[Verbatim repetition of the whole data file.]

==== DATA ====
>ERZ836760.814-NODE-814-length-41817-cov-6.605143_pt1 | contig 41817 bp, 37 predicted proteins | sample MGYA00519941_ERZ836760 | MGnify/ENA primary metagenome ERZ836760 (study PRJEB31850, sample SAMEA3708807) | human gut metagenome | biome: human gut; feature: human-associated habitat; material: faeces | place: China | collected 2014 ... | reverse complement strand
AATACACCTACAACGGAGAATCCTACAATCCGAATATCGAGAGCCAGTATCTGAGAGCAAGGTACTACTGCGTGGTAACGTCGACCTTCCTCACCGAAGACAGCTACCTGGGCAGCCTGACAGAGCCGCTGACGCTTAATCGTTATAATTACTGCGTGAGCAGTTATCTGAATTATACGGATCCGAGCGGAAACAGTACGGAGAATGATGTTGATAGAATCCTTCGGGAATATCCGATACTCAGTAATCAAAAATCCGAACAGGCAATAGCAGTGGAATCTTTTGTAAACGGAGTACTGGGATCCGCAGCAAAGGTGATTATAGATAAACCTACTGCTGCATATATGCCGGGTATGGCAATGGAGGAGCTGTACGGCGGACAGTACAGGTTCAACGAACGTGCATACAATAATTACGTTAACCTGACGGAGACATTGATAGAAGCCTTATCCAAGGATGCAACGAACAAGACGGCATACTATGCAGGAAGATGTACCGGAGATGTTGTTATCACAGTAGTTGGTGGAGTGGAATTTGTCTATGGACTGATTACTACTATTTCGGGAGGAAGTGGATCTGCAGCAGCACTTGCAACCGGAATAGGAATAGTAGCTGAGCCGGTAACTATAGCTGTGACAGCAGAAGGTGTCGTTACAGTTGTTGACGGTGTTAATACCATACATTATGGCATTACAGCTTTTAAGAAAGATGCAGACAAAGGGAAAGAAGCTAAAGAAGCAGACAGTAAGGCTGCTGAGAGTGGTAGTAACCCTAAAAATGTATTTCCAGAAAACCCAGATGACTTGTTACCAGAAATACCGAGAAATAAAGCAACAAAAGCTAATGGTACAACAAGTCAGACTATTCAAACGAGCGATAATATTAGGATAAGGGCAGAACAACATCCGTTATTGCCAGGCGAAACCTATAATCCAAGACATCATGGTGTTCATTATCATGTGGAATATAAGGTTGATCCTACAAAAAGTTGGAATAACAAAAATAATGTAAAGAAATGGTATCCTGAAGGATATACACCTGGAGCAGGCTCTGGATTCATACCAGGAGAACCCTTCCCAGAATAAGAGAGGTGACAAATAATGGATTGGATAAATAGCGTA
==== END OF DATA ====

>ERZ836760.814-NODE-814-length-41817-cov-6.605143_pt1 | contig 41817 bp, 37 predicted proteins | sample MGYA00519941_ERZ836760 | MGnify/ENA primary metagenome ERZ836760 (study PRJEB31850, sample SAMEA3708807) | human gut metagenome | biome: human gut; feature: human-associated habitat; material: faeces | place: China | collected 2014 ... | reverse complement strand
AATACACCTACAACGGAGAATCCTACAATCCGAATATCGAGAGCCAGTATCTGAGAGCAAGGTACTACTGCGTGGTAACGTCGACCTTCCTCACCGAAGACAGCTACCTGGGCAGCCTGACAGAGCCGCTGACGCTTAATCGTTATAATTACTGCGTGAGCAGTTATCTGAATTATACGGATCCGAGCGGAAACAGTACGGAGAATGATGTTGATAGAATCCTTCGGGAATATCCGATACTCAGTAATCAAAAATCCGAACAGGCAATAGCAGTGGAATCTTTTGTAAACGGAGTACTGGGATCCGCAGCAAAGGTGATTATAGATAAACCTACTGCTGCATATATGCCGGGTATGGCAATGGAGGAGCTGTACGGCGGACAGTACAGGTTCAACGAACGTGCATACAATAATTACGTTAACCTGACGGAGACATTGATAGAAGCCTTATCCAAGGATGCAACGAACAAGACGGCATACTATGCAGGAAGATGTACCGGAGATGTTGTTATCACAGTAGTTGGTGGAGTGGAATTTGTCTATGGACTGATTACTACTATTTCGGGAGGAAGTGGATCTGCAGCAGCACTTGCAACCGGAATAGGAATAGTAGCTGAGCCGGTAACTATAGCTGTGACAGCAGAAGGTGTCGTTACAGTTGTTGACGGTGTTAATACCATACATTATGGCATTACAGCTTTTAAGAAAGATGCAGACAAAGGGAAAGAAGCTAAAGAAGCAGACAGTAAGGCTGCTGAGAGTGGTAGTAACCCTAAAAATGTATTTCCAGAAAACCCAGATGACTTGTTACCAGAAATACCGAGAAATAAAGCAACAAAAGCTAATGGTACAACAAGTCAGACTATTCAAACGAGCGATAATATTAGGATAAGGGCAGAACAACATCCGTTATTGCCAGGCGAAACCTATAATCCAAGACATCATGGTGTTCATTATCATGTGGAATATAAGGTTGATCCTACAAAAAGTTGGAATAACAAAAATAATGTAAAGAAATGGTATCCTGAAGGATATACACCTGGAGCAGGCTCTGGATTCATACCAGGAGAACCCTTCCCAGAATAAGAGAGGTGACAAATAATGGATTGGATAAATAGCGTA